For fashion companies that have operated with unbridled freedom over the years, the trend of social responsibility can feel like a millstone around the neck. Today, more are finding that profitability and sustainability are not incompatible.
All that tactical-grade reinforcement doesn’t come without a cost. In the outdoor industry, chemicals are typically applied liberally to weatherproof fabrics, sometimes to the detriment of the environment they’re designed for.
For the fashion industry, one of the leading sources of pollution, the implications of President Trump’s withdrawal from the 2015 Paris Accord are especially knotty.
Feel free to leave your quips about hemp-clad hippies at the door: If sustainable fashion is still viewed as a niche product, it won’t be for much longer.
Even in the sustainable sector, where provenance is king, findings and notions are rarely spoken of in the same rapt tones as, say, cruelty-free organic silk or regenerated fishnet nylon. But times, as they say, may be a-changing.
- Are Denim-Recycling Initiatives Green or Greenwashing?
- Waste Not, Want Not
- Hemp or Hype?
- How Levi’s and Outerknown Reclaimed Hemp from the Hippies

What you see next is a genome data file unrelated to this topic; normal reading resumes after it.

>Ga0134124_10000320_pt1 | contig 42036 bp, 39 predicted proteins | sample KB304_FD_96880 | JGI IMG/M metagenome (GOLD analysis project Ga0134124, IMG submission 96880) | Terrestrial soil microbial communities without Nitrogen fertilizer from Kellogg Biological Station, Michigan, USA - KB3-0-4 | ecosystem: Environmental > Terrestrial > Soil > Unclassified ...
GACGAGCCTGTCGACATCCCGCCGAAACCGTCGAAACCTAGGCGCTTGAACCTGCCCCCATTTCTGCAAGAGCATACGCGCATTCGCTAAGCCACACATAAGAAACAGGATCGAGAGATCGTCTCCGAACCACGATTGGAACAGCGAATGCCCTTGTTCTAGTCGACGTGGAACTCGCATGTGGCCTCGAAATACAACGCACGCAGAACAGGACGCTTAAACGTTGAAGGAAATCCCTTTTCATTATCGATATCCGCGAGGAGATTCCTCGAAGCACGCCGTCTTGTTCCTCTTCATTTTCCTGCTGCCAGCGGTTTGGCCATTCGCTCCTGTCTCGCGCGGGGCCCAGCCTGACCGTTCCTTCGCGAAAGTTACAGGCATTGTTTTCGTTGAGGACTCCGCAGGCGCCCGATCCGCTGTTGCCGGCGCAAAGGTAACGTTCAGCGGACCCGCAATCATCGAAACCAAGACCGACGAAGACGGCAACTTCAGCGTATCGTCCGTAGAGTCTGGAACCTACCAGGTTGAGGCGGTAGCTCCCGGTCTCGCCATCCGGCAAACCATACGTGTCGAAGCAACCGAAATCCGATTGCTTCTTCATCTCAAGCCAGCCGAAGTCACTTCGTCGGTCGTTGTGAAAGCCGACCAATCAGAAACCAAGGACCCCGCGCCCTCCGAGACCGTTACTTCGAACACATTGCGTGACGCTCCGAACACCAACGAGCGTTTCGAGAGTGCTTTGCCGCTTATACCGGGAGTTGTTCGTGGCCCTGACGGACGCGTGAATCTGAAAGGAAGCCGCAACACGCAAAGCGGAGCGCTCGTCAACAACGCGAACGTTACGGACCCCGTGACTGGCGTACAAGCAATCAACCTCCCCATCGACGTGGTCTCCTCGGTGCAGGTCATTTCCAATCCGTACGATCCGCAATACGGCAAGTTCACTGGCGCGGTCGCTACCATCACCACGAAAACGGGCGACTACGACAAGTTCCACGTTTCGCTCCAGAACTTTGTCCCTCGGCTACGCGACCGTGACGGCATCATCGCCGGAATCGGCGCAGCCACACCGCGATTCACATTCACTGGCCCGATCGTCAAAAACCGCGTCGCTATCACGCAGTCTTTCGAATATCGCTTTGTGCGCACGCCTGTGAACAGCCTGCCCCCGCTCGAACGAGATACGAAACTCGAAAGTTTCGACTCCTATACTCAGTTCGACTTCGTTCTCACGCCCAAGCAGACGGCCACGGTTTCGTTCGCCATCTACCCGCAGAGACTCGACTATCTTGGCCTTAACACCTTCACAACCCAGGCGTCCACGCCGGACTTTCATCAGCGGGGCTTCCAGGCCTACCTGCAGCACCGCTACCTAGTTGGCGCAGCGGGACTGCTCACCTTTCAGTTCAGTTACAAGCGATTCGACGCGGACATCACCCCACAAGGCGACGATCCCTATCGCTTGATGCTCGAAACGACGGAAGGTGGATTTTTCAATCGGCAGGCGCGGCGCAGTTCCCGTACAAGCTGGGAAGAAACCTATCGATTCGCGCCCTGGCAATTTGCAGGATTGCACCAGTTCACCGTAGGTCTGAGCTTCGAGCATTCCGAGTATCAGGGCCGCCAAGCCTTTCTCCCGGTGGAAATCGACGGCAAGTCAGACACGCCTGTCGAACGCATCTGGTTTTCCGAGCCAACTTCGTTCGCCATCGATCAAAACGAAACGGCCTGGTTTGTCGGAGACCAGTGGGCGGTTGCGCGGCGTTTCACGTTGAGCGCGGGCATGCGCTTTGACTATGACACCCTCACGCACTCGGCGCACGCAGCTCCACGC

- Axing Aniline? Not so Fast.
- Denim Manufacturing Plots Comeback to NYC’s Garment District
- This Fall, Blue Jeans are Going Green
- The Future of Pre- and Post-Consumer Denim Leans on Innovation
Should shredding denim into housing insulation be the route for unwanted jeans? Not everyone agrees.
Should the denim industry rely on Mother Nature to take care of its waste problem?
With commercial production of hemp now legalized in the United States, experts discuss if hemp is a sustainable alternative to virgin cotton.
Rare is the San Francisco party where Paul Dillinger, head of global product innovation at Levi Strauss, isn’t accosted by “some hippie” extolling the wonders of industrial hemp and demanding to know why the denim giant isn’t doing more with it.
Banning the chemical aniline from the denim-dyeing process could turn the world’s favorite fabric into its most expensive.